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Ceremonies in New York, Washington, D.C. and Shanksville commemorated those who perished on September 11, 2001, when terrorists hijacked four airliners in an unprecedented attack on symbolic buildings in the U.S.
Though one can no longer feel as sharply the wounds incurred at New York’s World Trade Center, the Pentagon, and a small field in Shanksville, Pa., 9/11 is a day that remains a powerful memory in America’s thoughts. On the anniversary of that date, the nation continues to come together to remember the horror that occurred and the lives that ended.
Across the street from the site where the World Trade Center towers once stood, thousands gathered in Zuccotti Park to listen to students and representatives from over 90 countries read aloud the names of those who perished.
At 8:40 a.m., bagpipes began playing. A local children’s choir sang the Star-Spangled Banner. Loved ones expressed their remembrances of the deceased. And moments of silence were observed at 8:46 a.m., when the first plane collided into the North tower; at 9:03 a.m. when the second plane hit the other tower; and at 9:59 and 10:29, the times when the northern and southern towers collapsed, respectively.
The annual ceremony, which has remained an important part of New York City for the last seven years, was attended by both presidential candidates John McCain and Barack Obama.
In Washington, D.C., President George W. Bush dedicated the Pentagon Memorial as a tribute to the 184 people who died when another hijacked plane crashed into the Pentagon. A field of over 3,000 American flags adorned the “Healing Field” and rescue workers who responded on the day of the attack stood at attention as a bugler played taps. Amid the ceremony, a lone bagpiper played “Amazing Grace,” as rows of benches covered with blue cloths and embroidered with the U.S. flag were unveiled by members of the Armed Services. The benches are the centerpiece of one of the nation’s first official September 11th commemorative sites.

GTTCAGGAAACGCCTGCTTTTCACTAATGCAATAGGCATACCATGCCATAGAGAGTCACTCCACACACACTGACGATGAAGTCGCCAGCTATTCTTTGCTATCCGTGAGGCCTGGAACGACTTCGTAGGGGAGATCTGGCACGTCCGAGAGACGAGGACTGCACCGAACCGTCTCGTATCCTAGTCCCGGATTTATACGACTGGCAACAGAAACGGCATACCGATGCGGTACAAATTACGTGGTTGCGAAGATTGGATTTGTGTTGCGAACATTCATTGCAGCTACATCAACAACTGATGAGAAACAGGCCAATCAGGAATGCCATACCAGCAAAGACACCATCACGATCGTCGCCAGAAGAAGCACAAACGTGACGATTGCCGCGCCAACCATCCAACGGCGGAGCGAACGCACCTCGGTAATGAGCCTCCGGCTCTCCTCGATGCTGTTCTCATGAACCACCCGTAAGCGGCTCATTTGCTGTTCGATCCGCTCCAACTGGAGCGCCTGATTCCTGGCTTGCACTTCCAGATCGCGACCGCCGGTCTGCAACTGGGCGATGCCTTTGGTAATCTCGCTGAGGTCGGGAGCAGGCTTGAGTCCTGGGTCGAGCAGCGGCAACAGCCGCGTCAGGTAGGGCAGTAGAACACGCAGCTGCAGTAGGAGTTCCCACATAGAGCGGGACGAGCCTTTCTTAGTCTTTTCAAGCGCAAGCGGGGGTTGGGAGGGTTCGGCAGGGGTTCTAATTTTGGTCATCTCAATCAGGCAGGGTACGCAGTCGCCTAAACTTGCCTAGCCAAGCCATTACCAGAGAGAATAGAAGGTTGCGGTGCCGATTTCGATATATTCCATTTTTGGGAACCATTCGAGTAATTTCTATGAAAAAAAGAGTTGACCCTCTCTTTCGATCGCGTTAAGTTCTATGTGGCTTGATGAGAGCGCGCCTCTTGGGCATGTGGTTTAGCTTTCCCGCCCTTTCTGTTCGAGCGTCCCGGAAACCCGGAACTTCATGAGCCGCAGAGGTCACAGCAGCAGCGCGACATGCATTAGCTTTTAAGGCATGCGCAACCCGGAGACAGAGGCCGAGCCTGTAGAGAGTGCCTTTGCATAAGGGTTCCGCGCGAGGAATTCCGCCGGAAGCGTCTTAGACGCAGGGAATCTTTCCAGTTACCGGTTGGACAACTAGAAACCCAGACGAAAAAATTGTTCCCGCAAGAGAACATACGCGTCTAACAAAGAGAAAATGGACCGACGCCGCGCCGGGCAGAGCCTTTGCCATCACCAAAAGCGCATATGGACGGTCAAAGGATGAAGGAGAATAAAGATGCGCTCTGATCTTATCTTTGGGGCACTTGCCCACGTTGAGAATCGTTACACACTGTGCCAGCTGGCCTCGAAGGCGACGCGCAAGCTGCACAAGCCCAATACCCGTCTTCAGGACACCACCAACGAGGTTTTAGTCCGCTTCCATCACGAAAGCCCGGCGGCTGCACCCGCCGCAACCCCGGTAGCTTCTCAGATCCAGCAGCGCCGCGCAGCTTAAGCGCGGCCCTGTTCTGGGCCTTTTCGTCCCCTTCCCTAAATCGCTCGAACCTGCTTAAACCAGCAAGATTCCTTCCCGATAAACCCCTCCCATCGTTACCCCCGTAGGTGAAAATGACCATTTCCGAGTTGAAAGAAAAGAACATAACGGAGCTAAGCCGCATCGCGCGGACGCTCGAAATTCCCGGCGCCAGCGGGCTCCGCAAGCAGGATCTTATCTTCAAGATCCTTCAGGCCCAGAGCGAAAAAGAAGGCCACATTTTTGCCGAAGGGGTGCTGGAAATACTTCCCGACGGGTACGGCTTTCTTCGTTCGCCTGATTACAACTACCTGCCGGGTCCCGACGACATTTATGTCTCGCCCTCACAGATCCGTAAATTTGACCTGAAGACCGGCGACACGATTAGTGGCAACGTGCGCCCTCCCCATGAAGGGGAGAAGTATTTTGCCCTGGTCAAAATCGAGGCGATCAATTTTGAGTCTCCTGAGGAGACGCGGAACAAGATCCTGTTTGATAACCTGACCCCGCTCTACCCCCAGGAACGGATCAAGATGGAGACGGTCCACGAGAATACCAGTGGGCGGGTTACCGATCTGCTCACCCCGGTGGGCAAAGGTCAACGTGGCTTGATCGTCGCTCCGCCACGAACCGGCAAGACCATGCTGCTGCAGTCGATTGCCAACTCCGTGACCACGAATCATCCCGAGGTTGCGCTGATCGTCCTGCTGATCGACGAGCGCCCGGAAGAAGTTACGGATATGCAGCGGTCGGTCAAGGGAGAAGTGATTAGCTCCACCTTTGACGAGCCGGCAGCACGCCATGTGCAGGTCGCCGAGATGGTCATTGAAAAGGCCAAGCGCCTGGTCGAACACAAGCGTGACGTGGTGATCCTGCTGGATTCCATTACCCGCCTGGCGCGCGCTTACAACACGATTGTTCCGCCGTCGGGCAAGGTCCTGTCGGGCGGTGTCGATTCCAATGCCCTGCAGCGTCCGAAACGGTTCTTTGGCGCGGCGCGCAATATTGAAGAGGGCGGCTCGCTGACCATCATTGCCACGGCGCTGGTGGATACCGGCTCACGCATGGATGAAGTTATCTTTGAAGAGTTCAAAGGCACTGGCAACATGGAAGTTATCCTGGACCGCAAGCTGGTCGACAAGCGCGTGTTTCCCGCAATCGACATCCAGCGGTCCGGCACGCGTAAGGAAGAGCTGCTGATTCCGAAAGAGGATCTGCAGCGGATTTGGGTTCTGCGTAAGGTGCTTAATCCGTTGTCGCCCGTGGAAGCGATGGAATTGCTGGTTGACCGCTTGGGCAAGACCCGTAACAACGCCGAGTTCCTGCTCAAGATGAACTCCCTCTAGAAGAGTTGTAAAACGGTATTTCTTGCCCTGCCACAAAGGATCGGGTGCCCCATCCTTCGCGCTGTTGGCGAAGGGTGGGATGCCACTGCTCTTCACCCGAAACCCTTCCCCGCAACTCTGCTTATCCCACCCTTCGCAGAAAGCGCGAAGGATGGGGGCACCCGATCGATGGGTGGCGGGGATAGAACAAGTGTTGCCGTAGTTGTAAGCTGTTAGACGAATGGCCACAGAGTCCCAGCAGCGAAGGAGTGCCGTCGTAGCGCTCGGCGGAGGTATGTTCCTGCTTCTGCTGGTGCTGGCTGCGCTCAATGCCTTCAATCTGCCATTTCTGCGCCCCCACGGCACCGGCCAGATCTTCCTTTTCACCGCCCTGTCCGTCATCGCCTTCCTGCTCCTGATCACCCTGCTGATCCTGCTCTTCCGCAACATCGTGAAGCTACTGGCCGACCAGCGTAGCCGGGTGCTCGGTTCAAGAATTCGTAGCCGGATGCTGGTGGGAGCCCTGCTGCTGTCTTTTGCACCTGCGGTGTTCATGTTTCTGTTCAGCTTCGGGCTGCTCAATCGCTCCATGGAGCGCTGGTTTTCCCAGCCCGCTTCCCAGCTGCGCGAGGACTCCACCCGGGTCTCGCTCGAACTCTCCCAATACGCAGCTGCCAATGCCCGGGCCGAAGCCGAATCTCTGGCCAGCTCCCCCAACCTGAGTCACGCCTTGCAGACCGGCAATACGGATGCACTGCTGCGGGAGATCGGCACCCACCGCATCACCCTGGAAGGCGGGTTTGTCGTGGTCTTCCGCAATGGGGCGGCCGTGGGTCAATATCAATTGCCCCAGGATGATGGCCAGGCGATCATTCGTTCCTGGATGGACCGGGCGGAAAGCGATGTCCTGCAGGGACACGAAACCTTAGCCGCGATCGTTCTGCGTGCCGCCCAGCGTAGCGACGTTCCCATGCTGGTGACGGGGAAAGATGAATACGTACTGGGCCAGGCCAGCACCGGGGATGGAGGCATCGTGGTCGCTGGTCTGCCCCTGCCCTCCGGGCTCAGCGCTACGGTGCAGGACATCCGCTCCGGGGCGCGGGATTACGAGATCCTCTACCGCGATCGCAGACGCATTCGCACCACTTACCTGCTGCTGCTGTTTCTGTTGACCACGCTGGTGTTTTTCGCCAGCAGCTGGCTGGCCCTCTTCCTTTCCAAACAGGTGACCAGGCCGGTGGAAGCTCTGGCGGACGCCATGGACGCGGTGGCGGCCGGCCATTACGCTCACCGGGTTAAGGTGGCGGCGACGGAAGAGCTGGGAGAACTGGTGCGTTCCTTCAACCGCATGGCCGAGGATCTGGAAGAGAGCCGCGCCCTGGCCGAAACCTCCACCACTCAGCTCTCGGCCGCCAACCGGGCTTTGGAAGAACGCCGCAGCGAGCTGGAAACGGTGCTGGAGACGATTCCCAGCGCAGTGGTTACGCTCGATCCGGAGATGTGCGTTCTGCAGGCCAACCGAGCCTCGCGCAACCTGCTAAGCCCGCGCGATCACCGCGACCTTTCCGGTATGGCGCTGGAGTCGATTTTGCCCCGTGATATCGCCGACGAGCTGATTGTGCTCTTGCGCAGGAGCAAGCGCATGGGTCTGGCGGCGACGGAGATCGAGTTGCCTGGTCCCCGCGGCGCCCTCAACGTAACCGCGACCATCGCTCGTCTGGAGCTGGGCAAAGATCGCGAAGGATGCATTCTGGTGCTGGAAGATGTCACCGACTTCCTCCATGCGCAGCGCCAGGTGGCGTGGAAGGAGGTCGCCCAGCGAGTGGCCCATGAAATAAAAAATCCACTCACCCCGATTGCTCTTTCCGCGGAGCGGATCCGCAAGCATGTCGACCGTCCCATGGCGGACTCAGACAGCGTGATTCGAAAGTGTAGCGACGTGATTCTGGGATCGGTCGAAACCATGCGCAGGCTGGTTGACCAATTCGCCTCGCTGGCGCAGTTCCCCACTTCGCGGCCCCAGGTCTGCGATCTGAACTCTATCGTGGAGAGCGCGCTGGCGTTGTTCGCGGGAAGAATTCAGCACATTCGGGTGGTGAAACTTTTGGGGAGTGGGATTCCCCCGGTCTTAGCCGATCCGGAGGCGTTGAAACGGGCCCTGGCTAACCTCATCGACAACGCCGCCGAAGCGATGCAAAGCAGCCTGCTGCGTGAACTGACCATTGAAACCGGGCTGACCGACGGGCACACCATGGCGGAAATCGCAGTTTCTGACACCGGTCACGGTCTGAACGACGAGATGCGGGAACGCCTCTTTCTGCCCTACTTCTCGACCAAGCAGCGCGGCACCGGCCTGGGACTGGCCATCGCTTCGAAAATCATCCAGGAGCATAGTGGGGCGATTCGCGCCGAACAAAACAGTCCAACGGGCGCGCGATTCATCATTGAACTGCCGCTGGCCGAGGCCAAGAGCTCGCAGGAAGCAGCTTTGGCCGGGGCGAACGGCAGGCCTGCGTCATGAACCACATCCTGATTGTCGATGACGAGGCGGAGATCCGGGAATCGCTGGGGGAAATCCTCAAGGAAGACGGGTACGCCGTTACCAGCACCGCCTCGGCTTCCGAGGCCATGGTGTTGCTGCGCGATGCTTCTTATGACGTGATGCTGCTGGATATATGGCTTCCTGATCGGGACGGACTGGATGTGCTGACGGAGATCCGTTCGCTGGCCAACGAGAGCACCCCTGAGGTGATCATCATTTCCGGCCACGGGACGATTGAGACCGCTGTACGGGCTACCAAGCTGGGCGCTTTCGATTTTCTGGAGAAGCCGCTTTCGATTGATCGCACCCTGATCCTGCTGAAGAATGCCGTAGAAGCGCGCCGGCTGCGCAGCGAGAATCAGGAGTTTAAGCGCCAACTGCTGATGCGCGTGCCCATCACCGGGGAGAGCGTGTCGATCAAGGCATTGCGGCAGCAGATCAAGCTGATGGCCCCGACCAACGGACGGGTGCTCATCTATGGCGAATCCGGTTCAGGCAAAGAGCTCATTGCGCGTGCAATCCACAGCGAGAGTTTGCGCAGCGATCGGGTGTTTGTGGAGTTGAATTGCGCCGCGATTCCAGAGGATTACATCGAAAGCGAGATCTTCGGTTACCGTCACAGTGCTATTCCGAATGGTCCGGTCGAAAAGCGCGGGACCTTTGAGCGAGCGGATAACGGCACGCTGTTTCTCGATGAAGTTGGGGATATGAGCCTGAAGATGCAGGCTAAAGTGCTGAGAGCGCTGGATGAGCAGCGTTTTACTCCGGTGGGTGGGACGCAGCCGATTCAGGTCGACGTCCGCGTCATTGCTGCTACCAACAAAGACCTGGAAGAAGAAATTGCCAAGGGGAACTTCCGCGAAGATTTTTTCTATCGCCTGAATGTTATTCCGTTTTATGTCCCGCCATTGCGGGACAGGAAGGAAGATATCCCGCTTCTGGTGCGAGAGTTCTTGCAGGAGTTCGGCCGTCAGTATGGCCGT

James Laychak, president of the Pentagon Memorial Fund, said, “This is something to be uplifted about, a place where people can find peace and healing” (Washington Post).
In Pennsylvania, hundreds of mourners gathered in the field where United Airlines flight 93 crashed into the ground on 9/11. On that day, realizing that the hijackers intended to use their jetliner as a weapon against more citizens, the passengers fought back against their captors, and eventually the plane crashed before reaching its unknown target.
Since then, beginning at 9:55 a.m. every year, the names of the crew and the 40 passengers who lost their lives are read aloud and a bell is chimed twice in remembrance of their sacrifice. This year’s theme of the memorial is “Their Courage—Our Commitment.”